We just finished a fabulous 16 day road-trip in Iceland. We  navigated the ring road, and jaunted out to the Westfjords and Snaefellsness penninsula (say that three times fast) with Freya (6 months) and Max (27 months). Oh yah. And we were camping.  Not fancy motorhome camping. Tent camping.  It was a fabulous adventure in a stunningly gorgeous, exciting and surprisingly very kid friendly country.  If you’re planning an iceland camping adventure with your little ones, here are some things you might like to know.


Before I start dishing out advice though I thought I’d give you some straight out facts that might make you question your sanity (or at least your trip plans).


Iceland’s weather is unpredictable, and even in the summer months it can be bitterly cold, windy and rainy.  We had some gorgeous days where the sun shone, and the thermometer hit highs of 18 degrees, but we had many days where the wind blew (and I mean throwing the tent up in the air, and motorhomes being blown off the road) blew, the rain pelted down, and the temperature dipped below 0.  If you are well prepared, this can be tolerable even with little ones.  If you’re not, you may be in for a challenging and miserable misadventure.


Other than the weather, the one downside about traveling in Iceland are the costs.  If you are traveling with a family, renting a car (or bringing your own from Europe via ferry) are really your only viable options.  In the summer rentals are expensive.  The rest of the year the prices drop, but so do the temperatures. Shop around, and book ahead.   Also note that most of the interior roads (F-Roads) are only for 4X4s which will definitely cost you a small fortune.  Food can be pricey, but when you factor in the fact that there is no tipping, and taxes are included in prices, it makes it not so bad.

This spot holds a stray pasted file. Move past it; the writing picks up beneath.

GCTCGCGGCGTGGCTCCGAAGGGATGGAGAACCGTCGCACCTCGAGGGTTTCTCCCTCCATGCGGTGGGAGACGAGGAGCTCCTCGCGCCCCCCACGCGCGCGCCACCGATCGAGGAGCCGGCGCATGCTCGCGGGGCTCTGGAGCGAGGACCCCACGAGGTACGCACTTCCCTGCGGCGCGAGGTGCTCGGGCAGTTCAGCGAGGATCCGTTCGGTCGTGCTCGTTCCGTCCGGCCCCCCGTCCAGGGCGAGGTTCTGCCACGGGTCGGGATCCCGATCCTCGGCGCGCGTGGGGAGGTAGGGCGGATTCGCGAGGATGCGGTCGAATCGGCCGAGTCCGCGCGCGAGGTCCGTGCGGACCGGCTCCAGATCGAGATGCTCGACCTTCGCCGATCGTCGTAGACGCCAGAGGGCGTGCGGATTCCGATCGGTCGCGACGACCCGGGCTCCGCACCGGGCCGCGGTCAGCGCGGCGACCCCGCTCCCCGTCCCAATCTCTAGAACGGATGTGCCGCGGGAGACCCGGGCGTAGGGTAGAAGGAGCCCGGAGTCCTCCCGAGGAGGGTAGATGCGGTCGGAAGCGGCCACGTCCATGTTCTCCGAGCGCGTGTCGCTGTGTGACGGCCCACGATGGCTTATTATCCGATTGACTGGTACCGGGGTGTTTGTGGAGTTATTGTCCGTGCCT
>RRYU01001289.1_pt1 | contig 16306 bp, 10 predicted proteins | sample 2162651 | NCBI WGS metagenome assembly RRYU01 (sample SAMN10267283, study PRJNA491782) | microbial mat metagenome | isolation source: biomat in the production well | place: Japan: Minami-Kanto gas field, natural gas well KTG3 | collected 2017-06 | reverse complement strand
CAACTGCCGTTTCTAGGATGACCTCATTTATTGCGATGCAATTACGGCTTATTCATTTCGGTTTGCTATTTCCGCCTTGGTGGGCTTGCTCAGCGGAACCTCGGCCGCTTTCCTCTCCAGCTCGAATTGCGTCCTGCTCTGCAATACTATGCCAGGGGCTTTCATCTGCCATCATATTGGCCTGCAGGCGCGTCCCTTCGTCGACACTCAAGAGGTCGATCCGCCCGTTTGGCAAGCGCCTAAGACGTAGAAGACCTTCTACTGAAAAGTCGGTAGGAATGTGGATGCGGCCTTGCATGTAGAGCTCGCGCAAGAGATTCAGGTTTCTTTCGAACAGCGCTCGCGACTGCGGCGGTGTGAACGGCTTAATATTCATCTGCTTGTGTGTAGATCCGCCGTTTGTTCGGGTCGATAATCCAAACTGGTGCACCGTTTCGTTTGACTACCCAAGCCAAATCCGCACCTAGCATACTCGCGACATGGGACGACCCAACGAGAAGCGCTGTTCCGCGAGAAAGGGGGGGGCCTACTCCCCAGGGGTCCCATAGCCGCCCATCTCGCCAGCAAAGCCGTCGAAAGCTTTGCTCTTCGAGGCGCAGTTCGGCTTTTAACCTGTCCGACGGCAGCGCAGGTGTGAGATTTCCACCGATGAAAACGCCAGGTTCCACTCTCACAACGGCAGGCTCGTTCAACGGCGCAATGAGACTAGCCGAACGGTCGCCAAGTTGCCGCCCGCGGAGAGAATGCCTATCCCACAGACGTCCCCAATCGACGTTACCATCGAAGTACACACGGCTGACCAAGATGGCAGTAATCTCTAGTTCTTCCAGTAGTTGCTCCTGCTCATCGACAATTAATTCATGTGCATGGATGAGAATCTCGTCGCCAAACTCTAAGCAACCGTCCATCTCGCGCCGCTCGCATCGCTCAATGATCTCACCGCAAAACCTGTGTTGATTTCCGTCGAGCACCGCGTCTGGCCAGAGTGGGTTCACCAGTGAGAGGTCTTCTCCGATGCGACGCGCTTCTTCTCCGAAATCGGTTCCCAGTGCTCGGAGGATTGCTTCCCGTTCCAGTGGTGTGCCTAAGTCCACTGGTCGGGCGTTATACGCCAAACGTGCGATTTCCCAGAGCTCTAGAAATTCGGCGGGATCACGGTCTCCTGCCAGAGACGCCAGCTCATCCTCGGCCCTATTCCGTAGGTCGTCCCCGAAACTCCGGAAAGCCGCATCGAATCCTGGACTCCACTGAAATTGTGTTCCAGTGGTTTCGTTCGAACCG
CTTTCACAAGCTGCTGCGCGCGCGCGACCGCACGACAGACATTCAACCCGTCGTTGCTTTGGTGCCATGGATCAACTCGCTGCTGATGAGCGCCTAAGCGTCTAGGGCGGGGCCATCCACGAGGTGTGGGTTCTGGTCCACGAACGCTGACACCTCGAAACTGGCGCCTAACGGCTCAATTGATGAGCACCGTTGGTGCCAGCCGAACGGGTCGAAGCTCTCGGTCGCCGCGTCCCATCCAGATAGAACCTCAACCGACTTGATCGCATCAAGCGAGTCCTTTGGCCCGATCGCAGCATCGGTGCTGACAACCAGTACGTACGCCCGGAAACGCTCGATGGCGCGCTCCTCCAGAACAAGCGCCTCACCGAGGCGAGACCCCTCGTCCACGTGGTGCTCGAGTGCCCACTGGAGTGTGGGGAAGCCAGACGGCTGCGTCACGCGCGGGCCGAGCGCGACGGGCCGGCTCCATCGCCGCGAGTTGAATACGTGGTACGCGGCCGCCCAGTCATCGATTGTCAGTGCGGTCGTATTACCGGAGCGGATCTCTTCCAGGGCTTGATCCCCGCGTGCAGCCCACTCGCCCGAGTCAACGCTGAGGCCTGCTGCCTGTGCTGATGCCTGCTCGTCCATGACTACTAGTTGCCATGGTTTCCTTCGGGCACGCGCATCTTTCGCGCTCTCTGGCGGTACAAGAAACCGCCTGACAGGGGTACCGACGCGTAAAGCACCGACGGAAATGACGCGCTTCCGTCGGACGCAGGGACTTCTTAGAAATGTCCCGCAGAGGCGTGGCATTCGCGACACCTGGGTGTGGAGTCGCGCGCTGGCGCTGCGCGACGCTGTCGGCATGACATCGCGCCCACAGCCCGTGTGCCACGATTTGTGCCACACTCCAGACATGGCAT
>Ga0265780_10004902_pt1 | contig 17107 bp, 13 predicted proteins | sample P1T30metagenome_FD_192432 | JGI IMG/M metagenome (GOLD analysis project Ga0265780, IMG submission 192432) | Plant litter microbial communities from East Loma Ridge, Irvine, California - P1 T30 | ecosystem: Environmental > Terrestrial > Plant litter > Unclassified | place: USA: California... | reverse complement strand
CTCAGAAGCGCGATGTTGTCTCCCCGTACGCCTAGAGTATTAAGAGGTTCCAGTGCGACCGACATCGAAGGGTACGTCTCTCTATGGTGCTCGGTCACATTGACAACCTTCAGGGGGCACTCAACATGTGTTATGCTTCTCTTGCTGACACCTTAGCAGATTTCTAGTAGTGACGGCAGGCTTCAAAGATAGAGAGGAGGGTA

On to the good stuff…..

Eating out: 

Iceland’s restaurants are incredibly kid friendly.  Even the swankiest establishments were quick to bring out crayons and colouring books.  All had high chairs (really cool ones that could be flipped around and turned into rocking/race car), and most had changing facilities.  Most of the ones we visited had a good toy stash that kept Max entertained the whole meal through. Often the choices were very limited (but delicious) so picky eaters beware.  Vegetarians might have some challenges outside of the capital, but, the fish and lamb are scrumptious. Often kids could get grilled cheese or pasta, as well as more Icelandic choices such as lamb and fish.


Eating in: 

Since we are delicious food addicts, and the weather wasn’t always conducive to eating outside, we ate at a lot of our meals at restaurants (good food + toys + warmth = happy family).  We did have a lot of snacks on the road and one of the best was skyr, a yoghurt like, protein rich snack that we all loved.  Fruits and veggies were often of not great quality and pricey, but if you go local you won’t be disappointed.  There are some great local vegetables that are grown in geo-thermal heated greenhouses!

Some of the campgrounds (especially the one in Grindavik) had great kitchen areas where campers could prepare there own meals.  Many of the kitchenettes came equipped with stoves, cutlery, pots and pans. Awesome for do it yourselfers.


Most restaurants, bathrooms, campgrounds, and tourist sites had impeccably clean changing rooms.  Often changing tables were located in the wheelchair bathrooms, or the women’s bathrooms.  They were less likely to be found in the men’s facilities.

Breastfeeding in Public:

I felt 100% comfortable feeding in public and saw other women doing the same.  This isn’t surprising given the fact that Iceland is often listed as “the best place in the world to be a woman”.